By Age: Teens
Generally the adolescent or teenage years are times of good health, growth, and increasing maturity. However, there are also an increasingly large number of teens who are overweight or obese and thus increasingly at risk for conditions such as heart disease or diabetes either immediately or later in life.
Sexual conditions: Adolescence is also the start of the sexual awakening of puberty. With this new excitement also comes the new responsibilities of avoiding pregnancy and the numerous sexually transmitted diseases including HIV, genital herpes, chlamydia, PID, and various others.
Common conditions: Infectious conditions that occur commonly in teens include the usual suspects such as cold, flu, infectious diarrhea, mono, and various others. Other conditions that peak in the teen years include acne, asthma, gynecomastia, and allergies. Unfortunately, the teen years are also notable for eating disorders (i.e. anorexia, bulimia, and binge eating), depression, suicide, drug abuse, alcohol abuse, binge drinking, and accidents. Dental care may also be poorly attended leading to various dental conditions.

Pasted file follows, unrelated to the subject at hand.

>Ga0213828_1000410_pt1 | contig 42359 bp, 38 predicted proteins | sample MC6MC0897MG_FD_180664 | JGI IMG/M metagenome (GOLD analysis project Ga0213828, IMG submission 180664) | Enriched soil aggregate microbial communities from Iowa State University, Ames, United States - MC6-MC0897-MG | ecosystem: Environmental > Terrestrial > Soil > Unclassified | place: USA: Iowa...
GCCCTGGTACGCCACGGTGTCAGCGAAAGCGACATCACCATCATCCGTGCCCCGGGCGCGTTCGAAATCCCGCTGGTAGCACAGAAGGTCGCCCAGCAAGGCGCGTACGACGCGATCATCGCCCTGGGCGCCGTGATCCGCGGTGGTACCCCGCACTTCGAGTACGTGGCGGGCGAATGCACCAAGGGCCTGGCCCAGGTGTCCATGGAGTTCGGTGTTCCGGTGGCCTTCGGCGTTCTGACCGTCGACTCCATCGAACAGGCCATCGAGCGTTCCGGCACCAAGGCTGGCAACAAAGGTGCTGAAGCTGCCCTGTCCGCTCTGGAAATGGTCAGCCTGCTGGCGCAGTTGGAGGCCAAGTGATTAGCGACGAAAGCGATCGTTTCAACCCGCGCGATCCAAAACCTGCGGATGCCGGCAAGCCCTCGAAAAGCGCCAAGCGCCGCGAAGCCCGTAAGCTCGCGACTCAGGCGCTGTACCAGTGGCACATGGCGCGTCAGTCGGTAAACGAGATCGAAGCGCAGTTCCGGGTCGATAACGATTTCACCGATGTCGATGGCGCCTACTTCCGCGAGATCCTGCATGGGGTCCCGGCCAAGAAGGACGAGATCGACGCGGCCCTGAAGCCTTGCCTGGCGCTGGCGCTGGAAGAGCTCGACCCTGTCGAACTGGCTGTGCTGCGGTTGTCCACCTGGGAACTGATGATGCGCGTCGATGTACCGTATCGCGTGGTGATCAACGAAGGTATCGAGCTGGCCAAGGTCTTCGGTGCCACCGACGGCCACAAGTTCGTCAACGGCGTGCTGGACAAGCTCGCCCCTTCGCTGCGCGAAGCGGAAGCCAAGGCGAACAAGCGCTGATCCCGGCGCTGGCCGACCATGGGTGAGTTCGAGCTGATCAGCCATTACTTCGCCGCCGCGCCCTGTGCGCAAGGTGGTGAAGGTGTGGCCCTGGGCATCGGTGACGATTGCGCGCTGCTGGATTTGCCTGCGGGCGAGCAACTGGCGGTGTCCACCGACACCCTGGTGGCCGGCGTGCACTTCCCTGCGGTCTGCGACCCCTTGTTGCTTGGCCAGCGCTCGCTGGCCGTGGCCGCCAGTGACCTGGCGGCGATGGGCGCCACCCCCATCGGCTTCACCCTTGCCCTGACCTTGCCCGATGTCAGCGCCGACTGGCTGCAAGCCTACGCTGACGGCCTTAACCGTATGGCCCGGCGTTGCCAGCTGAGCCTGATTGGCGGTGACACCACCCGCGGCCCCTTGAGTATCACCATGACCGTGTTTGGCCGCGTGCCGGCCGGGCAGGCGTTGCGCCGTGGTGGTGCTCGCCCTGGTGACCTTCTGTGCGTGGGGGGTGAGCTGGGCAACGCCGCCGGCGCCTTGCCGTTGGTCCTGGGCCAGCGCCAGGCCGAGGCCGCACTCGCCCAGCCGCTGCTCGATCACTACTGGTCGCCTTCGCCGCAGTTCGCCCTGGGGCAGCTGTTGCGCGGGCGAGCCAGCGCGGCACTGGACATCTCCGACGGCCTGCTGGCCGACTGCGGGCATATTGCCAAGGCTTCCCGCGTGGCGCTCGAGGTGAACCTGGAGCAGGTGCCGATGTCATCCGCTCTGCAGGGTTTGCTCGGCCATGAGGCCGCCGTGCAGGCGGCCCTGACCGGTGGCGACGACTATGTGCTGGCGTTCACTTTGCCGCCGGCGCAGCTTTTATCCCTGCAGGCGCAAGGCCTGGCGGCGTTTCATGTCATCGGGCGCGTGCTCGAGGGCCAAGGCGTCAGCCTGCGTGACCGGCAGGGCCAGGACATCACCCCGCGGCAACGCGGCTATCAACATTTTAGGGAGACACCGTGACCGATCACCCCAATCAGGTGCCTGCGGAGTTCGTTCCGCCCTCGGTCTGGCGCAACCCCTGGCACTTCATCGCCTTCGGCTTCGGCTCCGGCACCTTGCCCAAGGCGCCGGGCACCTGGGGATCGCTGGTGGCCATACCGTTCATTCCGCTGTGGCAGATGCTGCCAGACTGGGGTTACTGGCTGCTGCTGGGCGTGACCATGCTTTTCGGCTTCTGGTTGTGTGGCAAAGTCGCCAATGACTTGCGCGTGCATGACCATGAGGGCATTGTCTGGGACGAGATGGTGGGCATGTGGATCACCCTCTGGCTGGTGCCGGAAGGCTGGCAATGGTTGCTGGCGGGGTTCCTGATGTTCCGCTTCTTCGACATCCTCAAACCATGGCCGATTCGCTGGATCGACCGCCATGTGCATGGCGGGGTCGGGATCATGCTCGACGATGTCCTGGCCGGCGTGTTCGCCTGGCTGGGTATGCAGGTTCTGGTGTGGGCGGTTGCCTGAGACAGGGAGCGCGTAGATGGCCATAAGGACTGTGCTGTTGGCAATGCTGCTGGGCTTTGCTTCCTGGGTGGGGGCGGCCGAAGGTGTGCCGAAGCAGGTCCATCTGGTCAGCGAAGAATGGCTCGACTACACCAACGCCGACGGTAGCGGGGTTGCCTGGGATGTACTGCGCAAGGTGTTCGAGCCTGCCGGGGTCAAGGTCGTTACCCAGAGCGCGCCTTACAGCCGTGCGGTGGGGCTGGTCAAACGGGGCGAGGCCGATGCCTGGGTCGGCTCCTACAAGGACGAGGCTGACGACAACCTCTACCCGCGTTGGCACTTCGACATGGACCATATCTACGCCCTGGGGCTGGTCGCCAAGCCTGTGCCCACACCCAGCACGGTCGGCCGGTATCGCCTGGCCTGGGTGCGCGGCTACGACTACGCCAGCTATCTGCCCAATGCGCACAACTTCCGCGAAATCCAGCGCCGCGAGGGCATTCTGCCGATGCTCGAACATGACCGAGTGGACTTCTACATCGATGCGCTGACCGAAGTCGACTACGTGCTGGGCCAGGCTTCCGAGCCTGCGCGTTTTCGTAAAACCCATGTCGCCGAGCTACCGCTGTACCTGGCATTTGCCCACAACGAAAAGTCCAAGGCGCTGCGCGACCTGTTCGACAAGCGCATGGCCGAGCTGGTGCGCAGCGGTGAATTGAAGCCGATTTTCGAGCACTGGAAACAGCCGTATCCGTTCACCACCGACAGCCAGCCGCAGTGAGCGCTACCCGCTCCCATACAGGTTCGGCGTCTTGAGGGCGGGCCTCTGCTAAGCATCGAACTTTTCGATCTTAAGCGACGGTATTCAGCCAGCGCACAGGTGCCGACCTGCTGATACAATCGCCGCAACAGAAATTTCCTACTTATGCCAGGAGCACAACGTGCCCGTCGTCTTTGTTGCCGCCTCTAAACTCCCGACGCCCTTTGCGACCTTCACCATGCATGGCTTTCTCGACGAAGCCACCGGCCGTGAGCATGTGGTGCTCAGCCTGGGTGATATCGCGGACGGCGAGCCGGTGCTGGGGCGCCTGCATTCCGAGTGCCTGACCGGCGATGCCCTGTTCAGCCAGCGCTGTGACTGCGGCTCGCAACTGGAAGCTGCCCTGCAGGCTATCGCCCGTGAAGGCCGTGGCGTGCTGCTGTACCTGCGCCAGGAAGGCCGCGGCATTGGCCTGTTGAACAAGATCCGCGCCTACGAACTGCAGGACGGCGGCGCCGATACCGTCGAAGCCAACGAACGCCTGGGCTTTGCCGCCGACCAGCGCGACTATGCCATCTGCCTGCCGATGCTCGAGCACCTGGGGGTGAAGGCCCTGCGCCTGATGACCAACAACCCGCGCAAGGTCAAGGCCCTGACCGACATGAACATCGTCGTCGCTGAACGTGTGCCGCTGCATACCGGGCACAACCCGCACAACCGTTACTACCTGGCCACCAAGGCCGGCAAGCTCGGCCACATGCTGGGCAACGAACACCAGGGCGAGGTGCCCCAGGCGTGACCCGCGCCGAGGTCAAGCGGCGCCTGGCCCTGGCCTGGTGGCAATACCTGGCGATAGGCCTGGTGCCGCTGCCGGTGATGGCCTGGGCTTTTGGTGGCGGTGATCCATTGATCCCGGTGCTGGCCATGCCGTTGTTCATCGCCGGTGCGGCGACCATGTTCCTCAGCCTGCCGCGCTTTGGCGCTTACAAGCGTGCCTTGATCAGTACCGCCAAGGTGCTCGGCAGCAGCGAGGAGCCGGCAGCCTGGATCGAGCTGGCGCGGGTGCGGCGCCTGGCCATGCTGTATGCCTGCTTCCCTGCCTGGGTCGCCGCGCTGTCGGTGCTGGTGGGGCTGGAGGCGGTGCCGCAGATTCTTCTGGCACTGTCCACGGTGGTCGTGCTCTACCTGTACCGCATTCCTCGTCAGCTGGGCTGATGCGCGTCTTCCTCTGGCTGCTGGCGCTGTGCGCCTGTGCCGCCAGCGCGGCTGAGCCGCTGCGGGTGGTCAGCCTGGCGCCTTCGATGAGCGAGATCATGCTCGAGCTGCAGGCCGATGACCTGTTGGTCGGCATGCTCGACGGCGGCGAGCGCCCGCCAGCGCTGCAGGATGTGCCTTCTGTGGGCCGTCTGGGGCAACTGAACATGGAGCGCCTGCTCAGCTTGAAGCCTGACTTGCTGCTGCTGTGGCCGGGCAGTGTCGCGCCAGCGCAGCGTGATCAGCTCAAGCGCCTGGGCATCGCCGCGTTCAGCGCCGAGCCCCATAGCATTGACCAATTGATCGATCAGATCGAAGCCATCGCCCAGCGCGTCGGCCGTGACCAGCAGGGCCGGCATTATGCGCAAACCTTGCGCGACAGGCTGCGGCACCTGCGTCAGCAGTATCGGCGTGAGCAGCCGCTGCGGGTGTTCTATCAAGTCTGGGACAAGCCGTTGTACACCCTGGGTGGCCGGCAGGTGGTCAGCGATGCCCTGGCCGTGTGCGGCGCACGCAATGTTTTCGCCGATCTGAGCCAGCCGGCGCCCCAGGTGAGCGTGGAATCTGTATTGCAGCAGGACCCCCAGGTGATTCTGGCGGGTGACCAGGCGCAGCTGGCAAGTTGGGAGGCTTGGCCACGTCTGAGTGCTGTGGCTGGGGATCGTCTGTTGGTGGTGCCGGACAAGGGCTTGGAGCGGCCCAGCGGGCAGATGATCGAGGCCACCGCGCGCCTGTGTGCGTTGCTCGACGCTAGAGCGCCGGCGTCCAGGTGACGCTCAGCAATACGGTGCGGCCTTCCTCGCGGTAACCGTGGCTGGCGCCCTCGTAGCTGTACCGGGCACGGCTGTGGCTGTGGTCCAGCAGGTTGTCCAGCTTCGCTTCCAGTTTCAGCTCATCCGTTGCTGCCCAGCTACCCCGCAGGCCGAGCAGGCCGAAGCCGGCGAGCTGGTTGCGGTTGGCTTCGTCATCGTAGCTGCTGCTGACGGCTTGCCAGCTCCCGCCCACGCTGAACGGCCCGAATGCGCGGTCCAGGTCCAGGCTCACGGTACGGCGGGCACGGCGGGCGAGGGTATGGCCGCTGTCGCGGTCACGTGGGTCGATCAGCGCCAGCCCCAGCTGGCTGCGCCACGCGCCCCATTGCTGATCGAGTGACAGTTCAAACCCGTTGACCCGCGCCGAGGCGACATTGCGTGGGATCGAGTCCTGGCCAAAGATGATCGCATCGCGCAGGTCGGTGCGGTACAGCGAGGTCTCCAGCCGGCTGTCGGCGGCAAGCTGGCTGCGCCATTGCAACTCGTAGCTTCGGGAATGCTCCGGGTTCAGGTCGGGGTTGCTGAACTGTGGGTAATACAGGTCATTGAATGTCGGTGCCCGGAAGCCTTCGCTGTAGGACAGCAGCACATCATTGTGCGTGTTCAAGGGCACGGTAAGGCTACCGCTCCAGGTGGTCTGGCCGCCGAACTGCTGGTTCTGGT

Other conditions: Adolescence is also a peak time for various uncommon autoimmune diseases such as Type 1 diabetes, rheumatoid arthritis, and ankylosing spondylitis. Other conditions that may affect teens and young adults include schizophrenia and narcolepsy. Behavioral conditions such as anxiety, ADHD, phobias, or OCD may also appear in adolescence.
Death rates: Fortunately, death occurs rarely in teens, at a rate of about 1 in 5,000 each year.
Top Ten Causes of Death:
For ages 10-14 years, the top ten causes of death in USA 1999 were:
accidents (39.6% of deaths),
congenital defects including chromosome conditions (5.4%),
heart disease (3.9%),
chronic lower respiratory disease (2.2%),
influenza and pneumonia (1.1%),
cerebrovascular diseases including stroke (0.9%),
non-malignant cancers (0.9%),
and other causes (21.9%)
[CDC NVSR 2001].
For ages 15-19 years, the top ten causes of death in USA 1999 were:
accidents (48.5% of deaths),
heart diseases (3.4%),
congenital conditions including chromosome conditions (1.6%),
chronic lower respiratory diseases (0.8%),
influenza and pneumonia (0.5%),
cerebrovascular diseases including stroke (0.5%),
non-malignant cancers (0.4%),
and other causes (12.0%)
[CDC NVSR 2001].
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